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Help with textbook question -- Where did the factor of 2 come from?

  1. Apr 12, 2016 #1
    • moved into h/w help, so template is missing
    From "Physics for Scientists and Engineers" by Randall D. Knight page 1006. A 1 m long, 1.0 mm diameter nichrome heater wire is connected to a 12 V battery. Find the magnetic field strength 1 cm away from the wire. This problem is solved in the book, but they calculate the magnetic field with: μ/2π instead of μ/4π that is in the Biot-Savart Law. Everything else in my calculations was correct, so I'm wondering why they used this? The full equation they used is: B=μ/2π(I/d) related from the Biot Savart Law for a current carrying wire B ={μ/4π}{IΔs×r/r^2} the 'r' in the numerator is the direction of r not the magnitude.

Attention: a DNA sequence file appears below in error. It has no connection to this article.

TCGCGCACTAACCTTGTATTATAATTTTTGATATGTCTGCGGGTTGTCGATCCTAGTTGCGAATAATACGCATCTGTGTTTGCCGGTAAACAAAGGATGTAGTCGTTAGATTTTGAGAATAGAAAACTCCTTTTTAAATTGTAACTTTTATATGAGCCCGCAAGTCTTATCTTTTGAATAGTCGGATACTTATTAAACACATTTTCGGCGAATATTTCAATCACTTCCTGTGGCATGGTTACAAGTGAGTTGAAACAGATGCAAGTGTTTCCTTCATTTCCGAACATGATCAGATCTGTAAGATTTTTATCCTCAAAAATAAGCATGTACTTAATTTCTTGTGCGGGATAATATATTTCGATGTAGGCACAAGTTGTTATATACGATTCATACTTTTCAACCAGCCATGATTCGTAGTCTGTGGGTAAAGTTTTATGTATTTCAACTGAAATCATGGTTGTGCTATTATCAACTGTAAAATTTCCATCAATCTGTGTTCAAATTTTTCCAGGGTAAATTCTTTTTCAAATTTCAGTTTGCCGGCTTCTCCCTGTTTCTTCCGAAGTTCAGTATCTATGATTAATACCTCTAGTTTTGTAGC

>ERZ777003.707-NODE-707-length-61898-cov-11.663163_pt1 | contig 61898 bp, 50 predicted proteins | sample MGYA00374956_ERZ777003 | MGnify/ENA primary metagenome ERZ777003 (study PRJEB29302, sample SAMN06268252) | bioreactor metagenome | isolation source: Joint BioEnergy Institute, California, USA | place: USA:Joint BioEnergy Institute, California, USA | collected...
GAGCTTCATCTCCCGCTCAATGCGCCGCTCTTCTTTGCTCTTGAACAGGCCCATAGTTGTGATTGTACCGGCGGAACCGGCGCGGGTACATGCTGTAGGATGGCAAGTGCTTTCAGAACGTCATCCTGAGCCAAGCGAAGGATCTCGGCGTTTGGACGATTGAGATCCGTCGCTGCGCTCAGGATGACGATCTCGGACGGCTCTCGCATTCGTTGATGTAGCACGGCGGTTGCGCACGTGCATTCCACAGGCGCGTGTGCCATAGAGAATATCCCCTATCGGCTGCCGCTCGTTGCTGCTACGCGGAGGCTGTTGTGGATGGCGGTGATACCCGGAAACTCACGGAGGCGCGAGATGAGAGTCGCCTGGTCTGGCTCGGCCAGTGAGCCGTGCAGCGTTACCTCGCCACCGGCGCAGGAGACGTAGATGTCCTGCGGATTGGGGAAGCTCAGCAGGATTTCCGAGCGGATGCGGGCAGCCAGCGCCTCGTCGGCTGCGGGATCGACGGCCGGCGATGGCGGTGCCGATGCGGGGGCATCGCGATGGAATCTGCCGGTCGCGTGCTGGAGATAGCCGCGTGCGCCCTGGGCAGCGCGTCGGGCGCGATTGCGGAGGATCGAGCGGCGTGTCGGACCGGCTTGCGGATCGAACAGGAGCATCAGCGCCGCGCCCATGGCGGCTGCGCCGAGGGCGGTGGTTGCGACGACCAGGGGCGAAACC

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  3. Apr 12, 2016 #2

    robphy

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    Did you see the preceding example (continued onto the top of page 1006)
    where they used Biot-Savart to obtain the equation for B_wire?
     
  4. Apr 13, 2016 #3
    Reading it now. I don't understand how they evaluated that integral?
     
  5. Apr 13, 2016 #4

    robphy

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  6. Apr 14, 2016 #5
    Unfortunately I don't have wolfram alpha pro, I do need to brush up on my calc though. Isn't L'hopitals rules dealing with indefinite integrals like this one?
     
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